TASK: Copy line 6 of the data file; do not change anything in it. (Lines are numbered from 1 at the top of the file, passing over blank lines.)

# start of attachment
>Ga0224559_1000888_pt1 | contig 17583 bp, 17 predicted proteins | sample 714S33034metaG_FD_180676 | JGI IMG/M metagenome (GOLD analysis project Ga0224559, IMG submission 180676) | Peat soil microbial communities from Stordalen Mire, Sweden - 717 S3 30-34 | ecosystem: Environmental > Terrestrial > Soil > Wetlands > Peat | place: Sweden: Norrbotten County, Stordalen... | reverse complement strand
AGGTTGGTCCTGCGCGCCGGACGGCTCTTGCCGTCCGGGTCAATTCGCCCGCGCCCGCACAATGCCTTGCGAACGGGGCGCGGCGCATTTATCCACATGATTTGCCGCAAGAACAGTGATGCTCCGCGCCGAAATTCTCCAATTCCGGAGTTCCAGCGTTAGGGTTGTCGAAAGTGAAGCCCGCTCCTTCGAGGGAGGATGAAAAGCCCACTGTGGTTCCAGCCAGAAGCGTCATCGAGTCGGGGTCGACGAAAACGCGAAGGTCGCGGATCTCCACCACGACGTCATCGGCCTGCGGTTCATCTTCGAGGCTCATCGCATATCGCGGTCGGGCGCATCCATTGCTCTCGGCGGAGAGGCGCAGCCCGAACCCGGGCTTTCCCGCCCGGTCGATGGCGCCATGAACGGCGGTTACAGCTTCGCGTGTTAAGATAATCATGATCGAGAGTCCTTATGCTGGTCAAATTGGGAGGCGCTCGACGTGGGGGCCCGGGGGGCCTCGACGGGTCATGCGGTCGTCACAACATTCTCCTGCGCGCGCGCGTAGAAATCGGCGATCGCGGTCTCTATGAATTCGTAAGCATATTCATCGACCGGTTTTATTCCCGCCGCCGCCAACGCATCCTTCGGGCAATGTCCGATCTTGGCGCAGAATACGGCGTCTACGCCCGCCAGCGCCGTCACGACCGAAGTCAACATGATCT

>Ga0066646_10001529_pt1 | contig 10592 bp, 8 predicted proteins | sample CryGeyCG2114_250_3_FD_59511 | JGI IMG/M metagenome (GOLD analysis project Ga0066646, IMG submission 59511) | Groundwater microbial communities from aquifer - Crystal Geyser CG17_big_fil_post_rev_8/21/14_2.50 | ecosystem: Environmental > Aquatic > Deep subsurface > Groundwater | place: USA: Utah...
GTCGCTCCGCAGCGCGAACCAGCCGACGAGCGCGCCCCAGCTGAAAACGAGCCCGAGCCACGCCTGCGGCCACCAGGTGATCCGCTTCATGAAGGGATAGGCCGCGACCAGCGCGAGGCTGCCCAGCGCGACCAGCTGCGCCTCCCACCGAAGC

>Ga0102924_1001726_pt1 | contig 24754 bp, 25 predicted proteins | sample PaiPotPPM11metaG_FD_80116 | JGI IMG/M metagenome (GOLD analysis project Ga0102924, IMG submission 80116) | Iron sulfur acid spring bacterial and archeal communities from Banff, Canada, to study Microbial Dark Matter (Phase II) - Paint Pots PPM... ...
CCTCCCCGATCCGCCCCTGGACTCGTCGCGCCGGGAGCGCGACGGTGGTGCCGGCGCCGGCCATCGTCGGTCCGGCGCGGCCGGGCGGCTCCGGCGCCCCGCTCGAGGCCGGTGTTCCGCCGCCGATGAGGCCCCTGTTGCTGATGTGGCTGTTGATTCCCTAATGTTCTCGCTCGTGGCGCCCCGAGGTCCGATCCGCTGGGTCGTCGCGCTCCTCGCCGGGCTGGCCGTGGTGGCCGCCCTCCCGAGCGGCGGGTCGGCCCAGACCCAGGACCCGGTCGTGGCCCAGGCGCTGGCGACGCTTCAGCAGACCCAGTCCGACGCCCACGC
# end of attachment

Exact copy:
CCTCCCCGATCCGCCCCTGGACTCGTCGCGCCGGGAGCGCGACGGTGGTGCCGGCGCCGGCCATCGTCGGTCCGGCGCGGCCGGGCGGCTCCGGCGCCCCGCTCGAGGCCGGTGTTCCGCCGCCGATGAGGCCCCTGTTGCTGATGTGGCTGTTGATTCCCTAATGTTCTCGCTCGTGGCGCCCCGAGGTCCGATCCGCTGGGTCGTCGCGCTCCTCGCCGGGCTGGCCGTGGTGGCCGCCCTCCCGAGCGGCGGGTCGGCCCAGACCCAGGACCCGGTCGTGGCCCAGGCGCTGGCGACGCTTCAGCAGACCCAGTCCGACGCCCACGC